believe would adequately address their concerns. In every instance, 
these organizations have failed even to propose such language. After 
our repeated and diligent efforts to arrive at an agreement, we have 
begun to think that some of the organizations are not genuinely 
interested in solving what they claim is a potential problem.
    We acknowledge that if an employer ``plays doctor'' and directly 
participates in making an incorrect medical determination on a 
particular claim for benefits, the employer could potentially be held 
liable in state court. In such an extraordinarily rare situation of an 
employer directly interfering in a specific medical treatment decision 
and injuring a patient, should it not be exposed to liability? 
President Bush apparently thinks so, since he stated in his Principles 
for a Bipartisan Patients' Bill of Rights that he would hold those 
employers accountable ``who retain responsibility for and make final 
medical decisions.''
Exhaustion of Remedies
    In order to ensure that the external appeals process can 
effectively reduce litigation while encouraging timely coverage 
decisions, patients must be required to utilize the appeals process. 
Patients should therefore have to exhaust all appropriate 
administrative remedies before going to court.
    The purpose of the appeals process is to ensure that coverage 
disputes may be resolved in a timely fashion, so that patients may 
obtain the medical treatment to which they are entitled before they 
unnecessarily suffer harm. If, because of the health plan's conduct, 
they suffer serious and irreparable harm or die, they or their estates 
should not be required to exhaust all administrative appeals. At that 
point, the patient is no longer seeking the medical treatment, but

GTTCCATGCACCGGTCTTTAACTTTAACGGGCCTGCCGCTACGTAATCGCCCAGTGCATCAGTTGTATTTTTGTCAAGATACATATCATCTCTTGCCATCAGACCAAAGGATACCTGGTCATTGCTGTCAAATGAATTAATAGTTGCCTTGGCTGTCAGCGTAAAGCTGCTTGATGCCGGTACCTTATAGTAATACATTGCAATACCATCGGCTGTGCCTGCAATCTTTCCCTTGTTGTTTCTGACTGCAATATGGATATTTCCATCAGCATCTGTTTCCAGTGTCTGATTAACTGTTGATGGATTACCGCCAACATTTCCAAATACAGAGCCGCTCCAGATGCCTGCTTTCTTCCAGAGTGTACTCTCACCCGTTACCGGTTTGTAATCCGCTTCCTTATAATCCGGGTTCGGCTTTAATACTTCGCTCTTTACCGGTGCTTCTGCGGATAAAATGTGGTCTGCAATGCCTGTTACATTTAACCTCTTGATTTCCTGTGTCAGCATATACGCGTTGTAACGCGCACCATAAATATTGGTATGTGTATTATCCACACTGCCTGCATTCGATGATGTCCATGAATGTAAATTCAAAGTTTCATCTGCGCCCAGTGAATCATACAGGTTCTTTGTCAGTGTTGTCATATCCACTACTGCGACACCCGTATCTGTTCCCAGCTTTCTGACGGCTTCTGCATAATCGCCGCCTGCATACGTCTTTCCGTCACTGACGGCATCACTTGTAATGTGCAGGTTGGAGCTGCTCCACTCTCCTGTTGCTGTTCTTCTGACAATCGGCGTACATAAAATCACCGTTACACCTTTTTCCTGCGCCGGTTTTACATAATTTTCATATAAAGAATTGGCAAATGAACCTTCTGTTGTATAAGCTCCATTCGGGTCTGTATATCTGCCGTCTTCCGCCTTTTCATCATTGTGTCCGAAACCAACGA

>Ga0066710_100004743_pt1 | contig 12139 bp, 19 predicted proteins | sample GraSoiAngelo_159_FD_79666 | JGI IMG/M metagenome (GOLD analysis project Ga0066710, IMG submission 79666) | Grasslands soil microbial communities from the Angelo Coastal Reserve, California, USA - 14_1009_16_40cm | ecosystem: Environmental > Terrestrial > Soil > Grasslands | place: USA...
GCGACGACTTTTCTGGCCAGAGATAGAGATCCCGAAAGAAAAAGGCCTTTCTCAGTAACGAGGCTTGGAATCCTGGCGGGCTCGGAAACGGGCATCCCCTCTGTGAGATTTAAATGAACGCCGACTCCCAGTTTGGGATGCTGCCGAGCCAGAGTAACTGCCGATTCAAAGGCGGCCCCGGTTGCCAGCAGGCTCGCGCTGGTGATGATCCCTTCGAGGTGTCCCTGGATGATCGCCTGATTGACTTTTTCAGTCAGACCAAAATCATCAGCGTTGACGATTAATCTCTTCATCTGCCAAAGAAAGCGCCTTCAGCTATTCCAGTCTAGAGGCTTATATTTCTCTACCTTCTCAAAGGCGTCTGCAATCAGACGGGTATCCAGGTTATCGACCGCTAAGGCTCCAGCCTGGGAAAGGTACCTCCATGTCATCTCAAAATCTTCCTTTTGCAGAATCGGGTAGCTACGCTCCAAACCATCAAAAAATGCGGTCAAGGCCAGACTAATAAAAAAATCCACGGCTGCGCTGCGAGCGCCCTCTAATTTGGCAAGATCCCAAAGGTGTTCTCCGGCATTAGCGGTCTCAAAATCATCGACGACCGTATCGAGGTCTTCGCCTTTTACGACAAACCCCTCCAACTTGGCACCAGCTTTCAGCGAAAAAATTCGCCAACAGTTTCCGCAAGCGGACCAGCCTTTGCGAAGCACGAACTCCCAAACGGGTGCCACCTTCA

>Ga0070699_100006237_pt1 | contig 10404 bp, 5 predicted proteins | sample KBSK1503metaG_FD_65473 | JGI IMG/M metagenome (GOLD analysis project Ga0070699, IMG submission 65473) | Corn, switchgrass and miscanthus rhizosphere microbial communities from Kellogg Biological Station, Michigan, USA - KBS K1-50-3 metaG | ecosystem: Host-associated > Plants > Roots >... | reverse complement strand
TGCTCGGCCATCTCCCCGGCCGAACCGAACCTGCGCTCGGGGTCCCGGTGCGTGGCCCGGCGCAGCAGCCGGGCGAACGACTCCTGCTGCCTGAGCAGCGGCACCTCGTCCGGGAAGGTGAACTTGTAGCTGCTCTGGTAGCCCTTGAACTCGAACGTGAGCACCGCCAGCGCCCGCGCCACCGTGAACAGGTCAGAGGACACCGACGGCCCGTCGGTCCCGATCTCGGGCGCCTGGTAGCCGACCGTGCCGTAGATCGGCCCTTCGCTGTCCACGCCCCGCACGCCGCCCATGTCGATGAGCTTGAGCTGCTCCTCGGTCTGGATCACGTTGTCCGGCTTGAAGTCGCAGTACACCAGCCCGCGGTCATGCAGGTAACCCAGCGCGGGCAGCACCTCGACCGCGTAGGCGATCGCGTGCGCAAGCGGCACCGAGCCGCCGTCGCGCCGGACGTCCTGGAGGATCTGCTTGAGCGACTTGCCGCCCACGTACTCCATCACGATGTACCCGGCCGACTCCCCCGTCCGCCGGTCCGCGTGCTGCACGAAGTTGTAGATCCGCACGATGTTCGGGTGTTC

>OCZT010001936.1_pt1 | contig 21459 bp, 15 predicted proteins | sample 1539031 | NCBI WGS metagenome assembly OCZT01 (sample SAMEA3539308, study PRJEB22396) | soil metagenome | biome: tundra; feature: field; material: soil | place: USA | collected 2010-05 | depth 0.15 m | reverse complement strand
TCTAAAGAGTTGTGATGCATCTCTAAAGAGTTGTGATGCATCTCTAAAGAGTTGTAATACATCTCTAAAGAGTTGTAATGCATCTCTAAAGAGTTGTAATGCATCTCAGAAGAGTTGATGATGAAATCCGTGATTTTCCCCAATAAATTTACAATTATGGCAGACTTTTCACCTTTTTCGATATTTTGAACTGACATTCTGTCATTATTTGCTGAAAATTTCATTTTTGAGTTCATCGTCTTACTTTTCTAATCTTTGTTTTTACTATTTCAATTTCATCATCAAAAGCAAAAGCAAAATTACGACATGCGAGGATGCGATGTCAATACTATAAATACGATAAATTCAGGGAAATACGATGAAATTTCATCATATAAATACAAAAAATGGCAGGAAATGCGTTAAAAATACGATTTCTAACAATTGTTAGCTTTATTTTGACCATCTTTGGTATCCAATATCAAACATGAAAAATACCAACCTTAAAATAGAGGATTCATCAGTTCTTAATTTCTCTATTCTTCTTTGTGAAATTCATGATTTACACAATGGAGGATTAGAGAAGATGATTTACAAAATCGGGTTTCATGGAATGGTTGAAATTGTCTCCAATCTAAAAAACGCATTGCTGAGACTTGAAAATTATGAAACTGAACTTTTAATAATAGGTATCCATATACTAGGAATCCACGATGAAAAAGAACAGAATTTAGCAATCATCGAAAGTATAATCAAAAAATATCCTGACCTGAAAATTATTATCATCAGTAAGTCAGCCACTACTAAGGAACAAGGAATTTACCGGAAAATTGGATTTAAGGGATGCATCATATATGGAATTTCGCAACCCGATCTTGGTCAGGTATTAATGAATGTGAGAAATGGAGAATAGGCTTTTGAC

instead desires and needs court protection. Consequently, the patient 
or the patient's estate should not be required to spend additional time 
and money unnecessarily in an appeals process. To complete the external 
appeals process under those circumstances would be futile. The patient 
should at that time be allowed access to the court system.
    Texas law includes a very similar exception in its appeals process. 
Under Texas law, a person is permitted to bypass the independent review 
if harm has already occurred.
    The AMA recognizes the current controversy regarding the extent to 
which exceptions to an exhaustion of administrative remedies 
requirement are appropriate. As with various other specific provisions 
of patient protection legislation, the AMA is willing to work with this 
Subcommittee to find new ways to address the various parties' concerns 
with an exhaustion requirement and any applicable exceptions.
Cost
    In the past, many opponents of health plan accountability have 
alleged that federal patient protection legislation would cause health 
care premiums to skyrocket. Although no cost reports are presently 
available for pending federal patients' rights legislation, the fact